Posted:A year ago

#18

Morville O'Driscoll
Games Blogger & Journalist

1,520 1,315 0.9
My decision to leave EA is really all about my accountability for the shortcomings in our financial results this year. It currently looks like we will come in at the low end of, or slightly below, the financial guidance we issued to the Street, and we have fallen short of the internal operating plan we set one year ago. And for that, I am 100 percent accountable.
Fair play to him for this. And I'll preface this next section with "I'm not trying to stick the knife in".

Whilst it's all well-and-fine - and honourable - to say "I am 100 percent accountable", it's not entirely true. The massive PR storm of Sim City isn't all Riccitiello's fault, for example. Nor was the relative failure of the Star Wars MMO. Nor is Origin being... not so great. Now, obviously, yes, he could've positivly affected these things more. But, from the outside, EA comes across as a publisher beholden to Financial Results, and this is where Riccitiello's exit could be a blessing in disguise. Show the door to the people who actually make poor business decisions - Dragon Age 2 being hurried out for the Financial Year 2010/11; EA removing most games from Steam to try and gain more DLC sales - and focus more on the consumer. Look at the release date and state of Sim City, for instance. Doesn't it look like it was rushed out for this Financial Quarter? I mean, it's fairly damn obvious to me that it was. And look where it's gotten EA - more negative press than you could shake a stick at, which in turn negatively affects sales. Who, ultimately, was responsible for releasing it the way it was? Who saw that game running and thought "Let's release it now"? I'll eat my words if it was Riccitiello. The same with Origin. It's still lagging behind Steam in quality and number of games. Good god, hire Jason Holtman to consult on Origin - turn it into a true competitor to Steam, instead of something that turns people off buying games from EA.

I honestly do think EA need to reappraise their priorities. Not in their business models - if they can get F2P work, go them - but in how they approach the customer, which is the source of all the income. So many decisions - and so many press releases - speak to a arrogance towards the consumer, and that can only cost money. The people who make those decisions need to do what Riccitiello has done, or be fired. Sim City has sold 1.1m in two weeks. How many of those buyers are getting a free game - that costs actual money - because of EA's lack of vision when it comes to the consumer. (And, yes, I said vision).

Edited 1 times. Last edit by Morville O'Driscoll on 19th March 2013 6:45pm

Posted:A year ago

#19

Paul Gheran
Scrum Master

123 27 0.2
So the job is open. I expect a call some time later today.

Posted:A year ago

#20

Jason Alexander
QA - Senior Tester

20 15 0.8
SPORE...SWTOR... chugging out the same sports junk. I like SimCIty but the application was done wrong. It's more than SimCity. I was not too happy with SPORE if you were a fan you should no why. Oh and if you make a game called Star Wars you might want to put a "War" in the "Stars" and not sit me on a planet and tell me I get my ship back in 20 or 30 levels.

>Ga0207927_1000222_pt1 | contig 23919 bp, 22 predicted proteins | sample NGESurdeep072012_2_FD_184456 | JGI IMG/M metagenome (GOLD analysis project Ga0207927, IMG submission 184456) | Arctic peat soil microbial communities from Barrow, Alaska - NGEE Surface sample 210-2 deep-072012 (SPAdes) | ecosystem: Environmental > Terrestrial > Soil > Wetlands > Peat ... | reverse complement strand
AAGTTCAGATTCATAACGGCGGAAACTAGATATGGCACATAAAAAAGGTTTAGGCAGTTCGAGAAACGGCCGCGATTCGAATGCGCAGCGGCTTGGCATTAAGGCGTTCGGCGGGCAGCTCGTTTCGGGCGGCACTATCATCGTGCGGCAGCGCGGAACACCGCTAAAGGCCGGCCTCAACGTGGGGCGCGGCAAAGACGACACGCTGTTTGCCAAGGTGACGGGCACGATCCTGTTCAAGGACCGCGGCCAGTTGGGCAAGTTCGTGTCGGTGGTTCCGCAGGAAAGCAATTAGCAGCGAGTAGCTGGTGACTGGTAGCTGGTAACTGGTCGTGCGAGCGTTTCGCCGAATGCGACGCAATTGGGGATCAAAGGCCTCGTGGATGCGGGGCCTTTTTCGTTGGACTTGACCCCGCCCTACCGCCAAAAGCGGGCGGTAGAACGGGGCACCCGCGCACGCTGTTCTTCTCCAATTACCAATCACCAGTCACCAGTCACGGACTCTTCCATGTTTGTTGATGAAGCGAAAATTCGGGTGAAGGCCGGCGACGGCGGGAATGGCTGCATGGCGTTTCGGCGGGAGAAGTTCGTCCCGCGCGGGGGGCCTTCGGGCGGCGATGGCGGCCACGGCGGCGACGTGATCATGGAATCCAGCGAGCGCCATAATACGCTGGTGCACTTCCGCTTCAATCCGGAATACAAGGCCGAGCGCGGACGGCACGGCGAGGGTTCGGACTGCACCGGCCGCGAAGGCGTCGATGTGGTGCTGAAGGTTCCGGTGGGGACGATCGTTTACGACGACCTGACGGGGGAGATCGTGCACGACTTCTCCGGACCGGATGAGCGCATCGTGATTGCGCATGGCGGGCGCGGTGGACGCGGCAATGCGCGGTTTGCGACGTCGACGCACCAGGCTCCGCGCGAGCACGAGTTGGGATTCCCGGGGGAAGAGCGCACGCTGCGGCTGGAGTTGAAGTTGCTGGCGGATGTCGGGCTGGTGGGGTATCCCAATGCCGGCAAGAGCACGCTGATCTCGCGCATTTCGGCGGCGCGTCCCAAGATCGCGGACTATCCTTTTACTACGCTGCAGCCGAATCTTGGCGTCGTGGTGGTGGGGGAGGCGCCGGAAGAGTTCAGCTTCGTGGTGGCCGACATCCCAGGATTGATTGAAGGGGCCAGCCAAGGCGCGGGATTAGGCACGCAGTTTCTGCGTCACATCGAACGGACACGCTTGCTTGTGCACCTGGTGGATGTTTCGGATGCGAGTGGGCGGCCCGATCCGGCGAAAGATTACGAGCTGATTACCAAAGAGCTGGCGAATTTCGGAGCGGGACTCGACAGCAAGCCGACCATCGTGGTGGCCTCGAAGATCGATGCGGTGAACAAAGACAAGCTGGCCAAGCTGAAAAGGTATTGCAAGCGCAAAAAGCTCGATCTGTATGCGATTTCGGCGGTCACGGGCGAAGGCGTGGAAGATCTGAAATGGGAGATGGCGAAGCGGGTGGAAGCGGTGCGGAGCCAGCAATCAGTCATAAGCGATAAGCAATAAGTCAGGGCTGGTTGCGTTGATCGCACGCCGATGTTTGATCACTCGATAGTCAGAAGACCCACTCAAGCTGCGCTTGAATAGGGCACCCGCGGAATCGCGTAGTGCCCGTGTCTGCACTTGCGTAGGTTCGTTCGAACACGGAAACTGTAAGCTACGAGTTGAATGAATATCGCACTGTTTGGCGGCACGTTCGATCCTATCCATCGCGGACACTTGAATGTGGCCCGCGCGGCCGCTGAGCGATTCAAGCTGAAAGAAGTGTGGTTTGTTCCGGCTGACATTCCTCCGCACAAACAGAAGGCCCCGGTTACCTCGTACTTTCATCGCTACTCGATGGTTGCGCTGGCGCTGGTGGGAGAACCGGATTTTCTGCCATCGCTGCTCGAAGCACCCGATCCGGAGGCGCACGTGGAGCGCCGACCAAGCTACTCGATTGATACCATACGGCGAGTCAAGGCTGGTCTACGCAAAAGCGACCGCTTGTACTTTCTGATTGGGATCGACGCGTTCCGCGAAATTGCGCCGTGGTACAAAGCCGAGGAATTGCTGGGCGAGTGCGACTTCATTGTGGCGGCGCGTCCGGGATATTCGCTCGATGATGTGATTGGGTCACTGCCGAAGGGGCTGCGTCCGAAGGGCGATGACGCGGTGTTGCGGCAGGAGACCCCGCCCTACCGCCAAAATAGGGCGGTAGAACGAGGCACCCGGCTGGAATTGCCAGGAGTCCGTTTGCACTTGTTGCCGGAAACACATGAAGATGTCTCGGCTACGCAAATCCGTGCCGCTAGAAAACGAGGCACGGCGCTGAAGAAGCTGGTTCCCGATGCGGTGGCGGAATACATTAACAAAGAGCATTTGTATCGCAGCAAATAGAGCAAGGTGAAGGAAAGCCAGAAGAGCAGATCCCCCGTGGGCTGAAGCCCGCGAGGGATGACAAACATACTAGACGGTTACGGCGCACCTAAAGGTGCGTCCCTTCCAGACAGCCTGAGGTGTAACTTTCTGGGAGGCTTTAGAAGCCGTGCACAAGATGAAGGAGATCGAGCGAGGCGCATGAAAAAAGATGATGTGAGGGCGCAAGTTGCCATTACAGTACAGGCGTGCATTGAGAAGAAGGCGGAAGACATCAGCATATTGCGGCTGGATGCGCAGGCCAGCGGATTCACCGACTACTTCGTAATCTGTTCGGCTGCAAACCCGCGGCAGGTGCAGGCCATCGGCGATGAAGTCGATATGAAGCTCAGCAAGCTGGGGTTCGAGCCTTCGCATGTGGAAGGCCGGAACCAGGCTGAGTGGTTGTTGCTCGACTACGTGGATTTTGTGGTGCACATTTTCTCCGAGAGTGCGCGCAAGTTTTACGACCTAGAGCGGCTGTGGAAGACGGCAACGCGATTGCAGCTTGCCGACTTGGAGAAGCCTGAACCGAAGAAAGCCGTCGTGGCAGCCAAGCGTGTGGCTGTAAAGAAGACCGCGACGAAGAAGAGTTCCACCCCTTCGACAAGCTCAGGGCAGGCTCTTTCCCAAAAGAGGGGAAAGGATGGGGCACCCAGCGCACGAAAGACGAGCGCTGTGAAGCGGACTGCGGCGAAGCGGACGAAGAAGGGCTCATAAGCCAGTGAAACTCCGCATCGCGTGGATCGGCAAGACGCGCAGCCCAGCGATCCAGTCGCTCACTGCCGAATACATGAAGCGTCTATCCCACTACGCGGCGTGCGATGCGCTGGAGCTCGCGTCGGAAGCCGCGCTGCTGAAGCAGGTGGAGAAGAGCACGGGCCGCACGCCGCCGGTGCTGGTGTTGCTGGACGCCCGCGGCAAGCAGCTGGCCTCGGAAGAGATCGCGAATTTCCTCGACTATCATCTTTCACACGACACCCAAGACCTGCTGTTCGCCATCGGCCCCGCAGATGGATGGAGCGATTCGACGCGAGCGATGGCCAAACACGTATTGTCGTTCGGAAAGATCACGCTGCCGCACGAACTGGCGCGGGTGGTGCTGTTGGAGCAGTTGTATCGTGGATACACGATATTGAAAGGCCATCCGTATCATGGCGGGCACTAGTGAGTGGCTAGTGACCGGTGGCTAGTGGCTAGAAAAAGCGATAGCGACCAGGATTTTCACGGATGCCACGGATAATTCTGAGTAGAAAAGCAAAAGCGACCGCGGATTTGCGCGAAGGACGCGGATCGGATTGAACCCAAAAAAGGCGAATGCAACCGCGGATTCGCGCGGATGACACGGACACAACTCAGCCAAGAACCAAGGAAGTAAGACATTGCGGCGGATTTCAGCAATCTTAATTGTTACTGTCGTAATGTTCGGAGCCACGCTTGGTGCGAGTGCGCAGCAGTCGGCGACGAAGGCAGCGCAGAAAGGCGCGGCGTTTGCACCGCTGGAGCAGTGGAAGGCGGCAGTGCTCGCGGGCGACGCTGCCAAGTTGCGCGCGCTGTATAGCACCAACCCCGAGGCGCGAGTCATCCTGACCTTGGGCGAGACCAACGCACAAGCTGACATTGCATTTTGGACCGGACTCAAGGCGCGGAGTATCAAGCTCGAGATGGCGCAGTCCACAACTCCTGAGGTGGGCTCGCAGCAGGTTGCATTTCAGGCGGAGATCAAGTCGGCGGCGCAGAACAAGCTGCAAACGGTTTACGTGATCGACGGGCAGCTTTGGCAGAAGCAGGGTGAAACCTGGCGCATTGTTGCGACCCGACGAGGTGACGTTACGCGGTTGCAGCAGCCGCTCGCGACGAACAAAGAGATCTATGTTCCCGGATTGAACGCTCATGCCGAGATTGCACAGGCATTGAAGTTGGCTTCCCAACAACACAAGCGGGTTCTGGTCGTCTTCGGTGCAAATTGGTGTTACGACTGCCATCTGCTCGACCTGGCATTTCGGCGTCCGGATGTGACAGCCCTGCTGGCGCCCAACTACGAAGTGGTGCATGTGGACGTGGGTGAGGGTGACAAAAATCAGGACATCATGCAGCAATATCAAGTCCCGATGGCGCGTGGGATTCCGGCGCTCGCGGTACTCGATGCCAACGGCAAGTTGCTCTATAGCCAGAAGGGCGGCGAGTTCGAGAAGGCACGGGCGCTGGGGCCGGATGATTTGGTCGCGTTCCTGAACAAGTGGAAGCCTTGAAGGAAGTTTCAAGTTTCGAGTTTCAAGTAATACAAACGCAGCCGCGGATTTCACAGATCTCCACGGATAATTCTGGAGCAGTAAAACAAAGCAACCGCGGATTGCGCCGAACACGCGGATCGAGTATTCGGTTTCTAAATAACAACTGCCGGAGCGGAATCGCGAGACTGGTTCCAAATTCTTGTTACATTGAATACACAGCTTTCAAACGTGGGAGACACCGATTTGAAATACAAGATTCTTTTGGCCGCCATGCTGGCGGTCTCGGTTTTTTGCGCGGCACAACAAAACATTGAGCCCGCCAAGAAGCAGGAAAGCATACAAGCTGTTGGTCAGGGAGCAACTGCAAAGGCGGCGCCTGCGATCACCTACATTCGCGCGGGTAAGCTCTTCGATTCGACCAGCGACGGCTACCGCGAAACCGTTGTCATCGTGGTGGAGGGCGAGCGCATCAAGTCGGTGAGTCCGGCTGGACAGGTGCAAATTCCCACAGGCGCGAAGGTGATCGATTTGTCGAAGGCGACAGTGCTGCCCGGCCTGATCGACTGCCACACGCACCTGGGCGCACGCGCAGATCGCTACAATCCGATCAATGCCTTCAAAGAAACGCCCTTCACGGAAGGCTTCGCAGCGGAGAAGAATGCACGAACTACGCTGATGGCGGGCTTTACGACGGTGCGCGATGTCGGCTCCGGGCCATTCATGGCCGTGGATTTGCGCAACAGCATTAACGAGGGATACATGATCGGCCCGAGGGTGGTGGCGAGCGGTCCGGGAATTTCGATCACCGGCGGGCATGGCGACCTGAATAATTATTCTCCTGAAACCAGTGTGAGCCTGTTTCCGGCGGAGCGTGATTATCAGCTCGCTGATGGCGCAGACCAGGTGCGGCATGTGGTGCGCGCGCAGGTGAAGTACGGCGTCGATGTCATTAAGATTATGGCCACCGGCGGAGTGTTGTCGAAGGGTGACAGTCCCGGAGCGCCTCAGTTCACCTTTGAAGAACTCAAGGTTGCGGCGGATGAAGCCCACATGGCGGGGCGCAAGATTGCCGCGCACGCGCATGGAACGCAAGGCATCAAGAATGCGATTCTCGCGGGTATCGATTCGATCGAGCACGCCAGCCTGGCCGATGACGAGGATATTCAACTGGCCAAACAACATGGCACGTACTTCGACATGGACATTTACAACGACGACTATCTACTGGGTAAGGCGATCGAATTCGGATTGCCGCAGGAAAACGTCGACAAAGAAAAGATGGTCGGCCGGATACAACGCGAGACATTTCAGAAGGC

But he is Just doing what CEOs do taking the fall and letting the company appear to be moving on.

Posted:A year ago

#21

Nicholas Pantazis
Senior Editor

1,017 1,463 1.4
@ Shane I'm sorry, why does Valve need competition? Are they not pricing fairly? Are they not giving publishers reasonable freedoms and fair cuts to be part of a service which they are providing to consumers? Steam did suck for about a year, sure. It wasn't competition that improved it though, and it's hardly a bad thing now. You know what publishers pulling away from Steam to put games on their own online stores does? It makes people stop buying their games. It certainly made me stop buying EA games on PC.

There is no reason it should be WRONG for PC, even as an open platform, to have a closed and unified games service. Personally, I don't give nearly enough craps to deal with Origin to play EA games. I don't have any problem's with Steam's near-monopoly on PC gaming, because while of course Valve is out to make money they are also very consumer facing, running a business more akin to Amazon than EA's, well... Apple.

Posted:A year ago

#22

Andreia Quinta
Creative & People Photographer

214 535 2.5
Morville and Nicholas comments absolutely nailed it!

Posted:A year ago

#23

Shane Sweeney
Academic

355 269 0.8
Popular Comment
Do you even need to ask? Whether you trust Valve or not, no company should ever be given sole gate keeper responsibility for the entire industry. If they have a monopoly on distribution, (which is what you are suggesting) what protection or action can anyone take if they decide to take a larger % cut from every title or arbitrarily decide to black list Competitors to Half-Life or any future product? It's certainly not illegal to, they are a private company. If they become a publicly traded company they may be legally obliged to subtly give preference to their own titles.